It was just 60 years ago, on Jan. 20, 1961, that John Fitzgerald Kennedy placed his right hand on a Bible, swore to uphold and defend the Constitution, and became the first Catholic to serve as president of the United States.
That simple civic act shattered a long-standing prejudice against American Catholics. For more than a century, Americans commonly believed that Catholics were more loyal to the pope than they were to the Constitution. How could any faithful Catholic ever hold the highest office in the land?
That was the challenge faced by Alfred E. Smith, the first Catholic to win the presidential nomination of a major political party. When Smith ran on the Democratic ticket in 1928, he was greeted with open hostility and prejudice. It was no surprise that he lost the election in a landslide.
But a lot changed in American society between 1928 and 1960. The nation faced a horrible economic depression, a world war and an economic recovery during those three decades. Catholics stood shoulder to shoulder with other Americans in rebuilding the economy and defending the nation.
By 1960, there was less concern that Catholics were disloyal to the American experiment. And throughout the election campaign, Kennedy assured voters of his firm belief in the separation of church and state. “I am not the Catholic candidate for president,” he said. “I am the Democratic Party’s candidate who also happens to be Catholic. I do not speak for my church on public matters — and the Church does not speak for me.”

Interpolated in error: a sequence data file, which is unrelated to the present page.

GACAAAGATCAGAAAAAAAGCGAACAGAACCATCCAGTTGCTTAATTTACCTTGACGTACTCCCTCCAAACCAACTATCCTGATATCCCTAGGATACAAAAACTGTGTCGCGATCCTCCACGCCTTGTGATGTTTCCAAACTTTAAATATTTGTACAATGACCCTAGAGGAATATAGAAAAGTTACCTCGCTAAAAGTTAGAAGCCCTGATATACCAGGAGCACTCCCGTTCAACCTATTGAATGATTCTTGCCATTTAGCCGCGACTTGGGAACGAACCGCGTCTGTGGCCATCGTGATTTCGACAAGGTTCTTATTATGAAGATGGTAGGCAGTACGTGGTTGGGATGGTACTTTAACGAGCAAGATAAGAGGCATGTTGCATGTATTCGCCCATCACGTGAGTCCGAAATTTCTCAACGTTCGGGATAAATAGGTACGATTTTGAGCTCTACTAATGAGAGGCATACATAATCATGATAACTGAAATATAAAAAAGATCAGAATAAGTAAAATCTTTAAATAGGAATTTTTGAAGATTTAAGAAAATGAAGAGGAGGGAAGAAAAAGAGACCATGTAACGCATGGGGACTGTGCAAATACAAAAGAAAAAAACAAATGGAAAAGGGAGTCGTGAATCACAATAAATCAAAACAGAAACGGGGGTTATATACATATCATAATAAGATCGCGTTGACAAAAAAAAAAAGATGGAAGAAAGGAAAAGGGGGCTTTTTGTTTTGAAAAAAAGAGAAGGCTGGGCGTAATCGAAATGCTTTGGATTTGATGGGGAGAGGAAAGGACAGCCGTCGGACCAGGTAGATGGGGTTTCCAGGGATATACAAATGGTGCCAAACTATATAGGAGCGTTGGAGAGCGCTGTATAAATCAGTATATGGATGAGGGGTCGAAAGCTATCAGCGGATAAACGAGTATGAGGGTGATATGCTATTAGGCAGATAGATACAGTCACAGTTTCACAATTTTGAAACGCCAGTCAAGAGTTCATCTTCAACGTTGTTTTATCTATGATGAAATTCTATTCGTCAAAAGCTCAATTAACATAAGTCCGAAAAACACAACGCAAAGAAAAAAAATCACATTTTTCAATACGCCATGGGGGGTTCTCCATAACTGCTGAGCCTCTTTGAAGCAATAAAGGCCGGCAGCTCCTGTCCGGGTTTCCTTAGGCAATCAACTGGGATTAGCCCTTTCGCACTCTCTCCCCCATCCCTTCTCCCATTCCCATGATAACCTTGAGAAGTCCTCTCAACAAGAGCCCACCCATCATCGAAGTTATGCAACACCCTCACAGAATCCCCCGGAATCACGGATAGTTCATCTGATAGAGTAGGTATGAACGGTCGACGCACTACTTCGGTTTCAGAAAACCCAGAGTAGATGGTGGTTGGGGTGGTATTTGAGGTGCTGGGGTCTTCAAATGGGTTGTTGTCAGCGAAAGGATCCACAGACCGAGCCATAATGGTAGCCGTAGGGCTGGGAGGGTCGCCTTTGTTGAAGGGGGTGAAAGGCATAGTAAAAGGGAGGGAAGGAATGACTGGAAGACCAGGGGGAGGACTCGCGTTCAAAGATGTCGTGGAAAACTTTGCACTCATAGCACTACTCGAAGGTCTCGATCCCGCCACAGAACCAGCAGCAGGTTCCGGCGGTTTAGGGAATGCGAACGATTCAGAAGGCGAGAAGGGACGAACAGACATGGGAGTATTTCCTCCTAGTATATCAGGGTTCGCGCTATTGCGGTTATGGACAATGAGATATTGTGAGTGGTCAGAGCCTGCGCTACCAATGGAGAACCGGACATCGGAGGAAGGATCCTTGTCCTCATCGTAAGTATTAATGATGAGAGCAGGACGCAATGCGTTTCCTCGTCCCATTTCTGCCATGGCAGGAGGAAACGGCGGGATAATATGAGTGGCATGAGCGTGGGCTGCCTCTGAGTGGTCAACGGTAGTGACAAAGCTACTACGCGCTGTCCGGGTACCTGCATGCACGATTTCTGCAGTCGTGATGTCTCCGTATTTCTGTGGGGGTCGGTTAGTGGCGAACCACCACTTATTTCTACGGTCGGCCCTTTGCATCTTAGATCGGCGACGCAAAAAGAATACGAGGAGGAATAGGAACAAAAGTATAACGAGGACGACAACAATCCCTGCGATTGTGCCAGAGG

And the results on Election Day were close but clear. Kennedy had defeated Richard Nixon and ended the popular notion that a Catholic could never be elected president. What was muddled, however, was the impact of the Catholic vote. Was it decisive? Pundits and political scientists were not sure. Kennedy had benefited from additional Catholic votes, but so had Nixon. More important, Kennedy had won several states with large majorities of non-Catholic voters.
The appeal of JFK’s “new frontier” for America trumped any apprehension about his religion. In the thousand days of the Kennedy presidency, there was hardly a concern that religion had any impact on public policy. And in the 60 years since, no Catholic who ran for president was ever challenged for his religious views.
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As we take note of the inauguration of Joe Biden as the second Catholic to become president and Kamala Harris as the first woman to become vice president, we should reflect on the way JFK appealed to the best in the American people.
His presidency reinvigorated comity, collegiality and idealism in American politics — something we have lost in recent years. Regardless of our individual political or religious views, let’s recommit ourselves to the values that JFK called us to embrace.
Timothy Walch is the director emeritus of the Herbert Hoover Presidential Library in West Branch and a member of the Iowa Historical Records Advisory Board. Twalch47@gmail.com